I will suggest that individuation begins with the idea that our purpose in life changes as we age. At birth we are one with the unconscious (Self). For the first half of life our purpose is to develop the small self (ego). This purpose is not because we want or should be separated from the unconscious (Self), but because we have been born, and human birth dictates that we must take this journey of life whether we want to or do not want to. In fact, we all hesitate at one time or another, but the journey is part of being human. So symbolically we set out on the hero/heroine journey through life. We bond with a human family: first we are a subordinate and dependent member; as we grow we establish ourselves and become supportive of other humans who are younger and in need of help. Somewhere in the middle of our lives we reach the zenith of small self (ego) development: our focus on living in the material, conscious, temporal, and subjective world of day to day life. Then one day something happens, we become aware that we will not live forever. Some day we must return to the unconscious (Self) again. If we are aware of this new reality, then we begin a process of reflection that will eventually lead us to the end of life.
Here is the difficulty, this reflection on the life we have lived. None of us has lived the perfect life. We all have suffered failure and pain, as well as success and elation. We have all fallen short of what we imagined we might be in this life. I agree with the psychotherapist- from the dinner party mentioned above- if what he was saying is that we should not get caught up in rehashing the negative of our past over and over again. This does not mean that we should never reflect on the meaning of both the positive and negative in our lives and try to find the wholeness they have created in our becoming the “individual” we are in this life.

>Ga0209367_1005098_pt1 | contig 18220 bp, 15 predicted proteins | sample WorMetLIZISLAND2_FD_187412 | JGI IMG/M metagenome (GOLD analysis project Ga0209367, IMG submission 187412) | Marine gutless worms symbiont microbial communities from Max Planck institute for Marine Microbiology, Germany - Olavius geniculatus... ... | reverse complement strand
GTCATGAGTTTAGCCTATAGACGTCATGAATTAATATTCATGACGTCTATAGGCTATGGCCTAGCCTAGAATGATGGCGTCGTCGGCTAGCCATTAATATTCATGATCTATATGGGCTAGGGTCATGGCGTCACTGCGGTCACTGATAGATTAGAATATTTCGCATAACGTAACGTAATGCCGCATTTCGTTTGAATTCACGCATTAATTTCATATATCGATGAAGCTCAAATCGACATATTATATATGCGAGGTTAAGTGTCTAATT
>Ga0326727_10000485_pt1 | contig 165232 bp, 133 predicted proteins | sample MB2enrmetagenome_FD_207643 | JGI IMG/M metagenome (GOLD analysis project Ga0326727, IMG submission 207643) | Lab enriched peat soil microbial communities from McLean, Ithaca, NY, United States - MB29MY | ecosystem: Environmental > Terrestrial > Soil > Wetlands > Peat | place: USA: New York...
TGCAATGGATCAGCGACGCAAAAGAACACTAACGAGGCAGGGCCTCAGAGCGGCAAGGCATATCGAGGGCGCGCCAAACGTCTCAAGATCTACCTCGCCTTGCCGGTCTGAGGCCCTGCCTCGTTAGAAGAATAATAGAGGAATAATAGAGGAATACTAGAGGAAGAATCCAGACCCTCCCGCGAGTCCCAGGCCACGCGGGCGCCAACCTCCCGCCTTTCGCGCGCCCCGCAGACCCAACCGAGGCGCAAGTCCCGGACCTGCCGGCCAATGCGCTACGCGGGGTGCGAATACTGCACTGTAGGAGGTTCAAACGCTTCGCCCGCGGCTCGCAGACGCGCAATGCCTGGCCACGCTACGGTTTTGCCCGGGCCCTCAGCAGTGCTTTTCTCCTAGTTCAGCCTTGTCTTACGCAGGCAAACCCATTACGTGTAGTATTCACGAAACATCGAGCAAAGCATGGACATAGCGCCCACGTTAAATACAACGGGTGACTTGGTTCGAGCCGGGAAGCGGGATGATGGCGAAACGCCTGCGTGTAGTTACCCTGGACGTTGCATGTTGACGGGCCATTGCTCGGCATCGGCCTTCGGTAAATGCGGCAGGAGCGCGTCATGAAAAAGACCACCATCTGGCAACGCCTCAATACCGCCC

How do I avoid a focus solely on the negative, and instead see the wholeness of the total person that I am? For me, it helps if I do not think of my life as a linear journey from birth to death. Instead I prefer the metaphor presented by Ranier Maria Rilke in his, Book of Hours: Love Poems to God.
I live my life in widening circles
that reach out across the world.
I may not complete this last one
but I give myself to it.
I circle around God, around the primordial tower.
I’ve been circling for thousands of years
And I still do not know: am I a falcon, a storm, or a great song?
For me, life is not linear, going from this to something better; there is no good over bad, no new that is better than old, no right that I recognize over the wrong in my life, no one wiser or smarter than others. Rather, I imagine that I circle around an axis, a center, call it God if you will, or just imagine it is the journey that we all take from birth to death. Sometimes I touch the axis and experience numinosity, often my life has strayed in widening circles around my axis and at times I have lost my way. Nevertheless, I continue to circle and I continue to ask questions about the who, what and where of my life. I will never answer these questions, but it is my purpose for being. Individuation is this process and the wholeness comes when I accept who I am as an individual…and perhaps experience a little of God’s grace in this being who I am….I want through my questions about individuation to continue exploring my own life and share with others who are also circling around the same primordial tower!